Working Paper: Does the Organization and Culture of the Largest Audit Firms Influence their Audit Quality and Efficiency?

​​​​Paper author: Daniel Aobdia

Research focus: How much influence do the quality control systems of large audit firms have on audit quality and audit efficiency? Economic theory and anecdotal evidence from the collapse of Arthur Andersen suggest the possibility of an important link between a system of quality control, firm culture and audit quality. Yet until now, very little analysis has been performed on the influence of audit firm quality control systems, mainly due to a dearth of public data.

In this study Daniel Aobdia responds to the need for more research in this area by providing some of the first empirical evidence on the role of large audit firm quality control systems. More specifically Aobdia provides answers to the following important questions. Are deficiencies in audit firm quality control systems associated with lower audit quality? How does a firm's quality control system impact audit efficiency and profitability? What is the specific role of audit firm culture and audit methodology? And do clients show signs of dissatisfaction when an audit firm has more quality control problems?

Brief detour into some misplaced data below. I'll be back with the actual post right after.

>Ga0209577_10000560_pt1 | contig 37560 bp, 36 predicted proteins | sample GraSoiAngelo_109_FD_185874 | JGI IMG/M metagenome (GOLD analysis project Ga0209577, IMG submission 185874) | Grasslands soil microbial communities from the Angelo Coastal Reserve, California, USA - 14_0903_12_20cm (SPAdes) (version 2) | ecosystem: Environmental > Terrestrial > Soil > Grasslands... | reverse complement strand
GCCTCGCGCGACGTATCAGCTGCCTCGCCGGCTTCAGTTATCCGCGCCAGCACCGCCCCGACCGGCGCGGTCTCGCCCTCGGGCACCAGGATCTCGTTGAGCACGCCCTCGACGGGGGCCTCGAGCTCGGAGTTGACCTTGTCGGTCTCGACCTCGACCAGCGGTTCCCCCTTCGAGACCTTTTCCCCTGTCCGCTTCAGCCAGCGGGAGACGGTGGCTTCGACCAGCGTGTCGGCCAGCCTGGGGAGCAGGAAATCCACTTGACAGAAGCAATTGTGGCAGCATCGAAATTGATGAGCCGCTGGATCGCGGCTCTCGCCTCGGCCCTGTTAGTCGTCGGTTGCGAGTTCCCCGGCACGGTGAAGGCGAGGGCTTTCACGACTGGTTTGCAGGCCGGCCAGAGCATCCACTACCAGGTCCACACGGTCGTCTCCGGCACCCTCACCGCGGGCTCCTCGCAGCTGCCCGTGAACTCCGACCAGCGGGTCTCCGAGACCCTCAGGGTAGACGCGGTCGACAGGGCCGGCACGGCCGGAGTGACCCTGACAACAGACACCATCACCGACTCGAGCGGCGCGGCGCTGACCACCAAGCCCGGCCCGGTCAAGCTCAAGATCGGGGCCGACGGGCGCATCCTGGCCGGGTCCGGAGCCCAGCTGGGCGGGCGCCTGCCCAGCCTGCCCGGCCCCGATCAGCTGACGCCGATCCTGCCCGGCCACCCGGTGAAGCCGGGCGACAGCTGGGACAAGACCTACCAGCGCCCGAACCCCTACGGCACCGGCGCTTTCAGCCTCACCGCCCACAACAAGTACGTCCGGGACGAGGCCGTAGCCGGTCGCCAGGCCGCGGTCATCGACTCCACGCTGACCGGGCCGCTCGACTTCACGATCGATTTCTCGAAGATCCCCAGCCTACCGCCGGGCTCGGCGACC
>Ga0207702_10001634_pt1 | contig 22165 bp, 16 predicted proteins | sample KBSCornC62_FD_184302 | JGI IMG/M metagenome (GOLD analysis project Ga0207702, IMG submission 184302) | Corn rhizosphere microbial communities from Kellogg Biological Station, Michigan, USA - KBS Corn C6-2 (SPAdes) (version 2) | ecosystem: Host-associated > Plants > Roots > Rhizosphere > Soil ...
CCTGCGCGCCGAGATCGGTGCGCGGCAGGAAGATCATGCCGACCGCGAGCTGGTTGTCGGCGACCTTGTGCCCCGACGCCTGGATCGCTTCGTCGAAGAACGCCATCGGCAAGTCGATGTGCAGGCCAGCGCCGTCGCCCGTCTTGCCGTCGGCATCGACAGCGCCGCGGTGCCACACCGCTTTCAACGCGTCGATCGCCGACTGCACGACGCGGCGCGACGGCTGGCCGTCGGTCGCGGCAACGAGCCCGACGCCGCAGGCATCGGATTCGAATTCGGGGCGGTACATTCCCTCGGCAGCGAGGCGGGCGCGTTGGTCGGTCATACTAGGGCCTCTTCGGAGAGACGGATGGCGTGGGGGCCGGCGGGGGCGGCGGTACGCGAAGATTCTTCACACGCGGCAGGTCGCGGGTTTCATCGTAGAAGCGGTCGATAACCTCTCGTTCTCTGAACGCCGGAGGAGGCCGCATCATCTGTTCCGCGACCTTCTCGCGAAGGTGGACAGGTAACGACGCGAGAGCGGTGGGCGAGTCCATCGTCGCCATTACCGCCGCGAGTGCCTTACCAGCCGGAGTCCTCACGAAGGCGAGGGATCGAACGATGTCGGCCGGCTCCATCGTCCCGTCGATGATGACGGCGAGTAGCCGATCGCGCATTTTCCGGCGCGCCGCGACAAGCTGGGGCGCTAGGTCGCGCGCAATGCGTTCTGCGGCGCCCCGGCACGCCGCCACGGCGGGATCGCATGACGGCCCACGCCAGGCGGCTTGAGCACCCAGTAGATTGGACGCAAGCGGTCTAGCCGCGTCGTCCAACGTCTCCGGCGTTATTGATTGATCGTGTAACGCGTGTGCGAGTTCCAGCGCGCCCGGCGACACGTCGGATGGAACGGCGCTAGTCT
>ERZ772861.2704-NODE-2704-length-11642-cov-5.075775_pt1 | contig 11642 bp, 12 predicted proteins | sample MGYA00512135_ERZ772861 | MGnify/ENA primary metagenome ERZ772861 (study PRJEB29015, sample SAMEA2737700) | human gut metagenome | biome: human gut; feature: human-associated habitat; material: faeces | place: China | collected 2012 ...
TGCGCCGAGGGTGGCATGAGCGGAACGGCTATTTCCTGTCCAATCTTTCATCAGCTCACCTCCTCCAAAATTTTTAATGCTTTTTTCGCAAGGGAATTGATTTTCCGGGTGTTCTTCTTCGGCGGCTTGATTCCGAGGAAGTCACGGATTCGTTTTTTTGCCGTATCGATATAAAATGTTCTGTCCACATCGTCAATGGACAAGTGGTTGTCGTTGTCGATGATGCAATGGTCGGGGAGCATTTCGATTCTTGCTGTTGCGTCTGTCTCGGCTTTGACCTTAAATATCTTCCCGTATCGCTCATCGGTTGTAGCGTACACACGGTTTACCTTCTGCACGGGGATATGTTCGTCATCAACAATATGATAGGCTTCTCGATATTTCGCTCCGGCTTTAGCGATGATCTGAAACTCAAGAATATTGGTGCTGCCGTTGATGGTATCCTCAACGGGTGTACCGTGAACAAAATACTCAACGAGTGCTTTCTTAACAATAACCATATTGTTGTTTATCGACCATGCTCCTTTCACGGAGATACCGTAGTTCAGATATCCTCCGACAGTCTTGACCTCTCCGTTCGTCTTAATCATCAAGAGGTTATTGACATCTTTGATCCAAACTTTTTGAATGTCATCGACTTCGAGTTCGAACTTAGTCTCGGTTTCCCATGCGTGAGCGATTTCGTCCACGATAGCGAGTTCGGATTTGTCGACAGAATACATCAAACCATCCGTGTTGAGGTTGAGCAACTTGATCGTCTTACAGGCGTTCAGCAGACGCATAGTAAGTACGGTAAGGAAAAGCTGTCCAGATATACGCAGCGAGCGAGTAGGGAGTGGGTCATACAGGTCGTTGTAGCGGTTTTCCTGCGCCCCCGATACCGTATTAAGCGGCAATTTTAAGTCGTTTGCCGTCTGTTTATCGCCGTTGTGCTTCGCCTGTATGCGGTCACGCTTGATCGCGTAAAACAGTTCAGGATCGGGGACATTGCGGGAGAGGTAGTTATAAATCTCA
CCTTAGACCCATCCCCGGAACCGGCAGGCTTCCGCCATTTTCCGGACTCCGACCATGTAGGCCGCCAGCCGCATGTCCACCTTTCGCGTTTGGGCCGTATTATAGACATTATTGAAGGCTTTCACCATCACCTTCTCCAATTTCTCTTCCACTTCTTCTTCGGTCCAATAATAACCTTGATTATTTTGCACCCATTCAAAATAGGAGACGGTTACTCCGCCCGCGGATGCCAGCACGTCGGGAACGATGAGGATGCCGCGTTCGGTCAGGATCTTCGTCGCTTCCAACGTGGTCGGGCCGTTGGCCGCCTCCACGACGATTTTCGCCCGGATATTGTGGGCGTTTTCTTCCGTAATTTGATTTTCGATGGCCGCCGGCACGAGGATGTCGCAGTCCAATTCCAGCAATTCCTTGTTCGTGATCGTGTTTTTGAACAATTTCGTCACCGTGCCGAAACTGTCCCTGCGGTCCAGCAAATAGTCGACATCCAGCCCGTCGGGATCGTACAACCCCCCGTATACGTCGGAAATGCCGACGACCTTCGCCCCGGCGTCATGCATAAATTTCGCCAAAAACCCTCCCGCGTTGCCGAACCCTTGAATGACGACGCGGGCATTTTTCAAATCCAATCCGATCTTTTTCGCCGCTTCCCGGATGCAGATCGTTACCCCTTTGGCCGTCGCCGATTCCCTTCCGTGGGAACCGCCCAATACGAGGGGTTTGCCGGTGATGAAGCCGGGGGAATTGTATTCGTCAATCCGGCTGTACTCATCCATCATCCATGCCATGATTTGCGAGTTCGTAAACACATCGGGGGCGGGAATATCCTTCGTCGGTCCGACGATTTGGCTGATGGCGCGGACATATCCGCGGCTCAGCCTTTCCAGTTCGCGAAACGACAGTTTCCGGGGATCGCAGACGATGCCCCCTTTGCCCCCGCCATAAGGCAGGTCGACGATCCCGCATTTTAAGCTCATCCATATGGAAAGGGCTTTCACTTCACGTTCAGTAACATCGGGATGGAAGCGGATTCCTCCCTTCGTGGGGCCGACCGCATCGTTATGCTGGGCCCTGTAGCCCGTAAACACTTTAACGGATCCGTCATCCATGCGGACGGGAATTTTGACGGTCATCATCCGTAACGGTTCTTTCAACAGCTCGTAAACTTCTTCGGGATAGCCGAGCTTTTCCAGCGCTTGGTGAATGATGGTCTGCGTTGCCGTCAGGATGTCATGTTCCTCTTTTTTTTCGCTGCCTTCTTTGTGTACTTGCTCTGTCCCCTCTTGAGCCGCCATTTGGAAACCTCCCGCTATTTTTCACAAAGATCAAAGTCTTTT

Overall, the evidence presented suggests that an audit firm's system of quality control – in particular its culture and methodology – is important for audit quality. Audits conducted by firms with worse quality controls systems are also less efficient and less profitable. Hours greatly increase for audit firms that have deficiencies in their methodologies, suggesting that deficient methodologies lead to inefficient execution of engagements. These results also suggest an unusual consequence of regulation of the audit industry, in the form of potential profit improvements for large audit firms once they remediate quality control deficiencies identified by the PCAOB. In this particular context, this goes against the conventional wisdom that regulation is costly for regulated entities.

In a final set of tests, Professor Aobdia assesses whether clients show any sign of dissatisfaction when auditors have worse quality control systems. Deficiencies in quality control systems could reasonably be expected to have some consequences visible to the client, such as poorer audit process quality and more difficult interactions with the audit team. Consistent with this idea, Aobdia finds that clients of audit firms with worse quality control systems are more likely to switch auditors the following year.

Download the Paper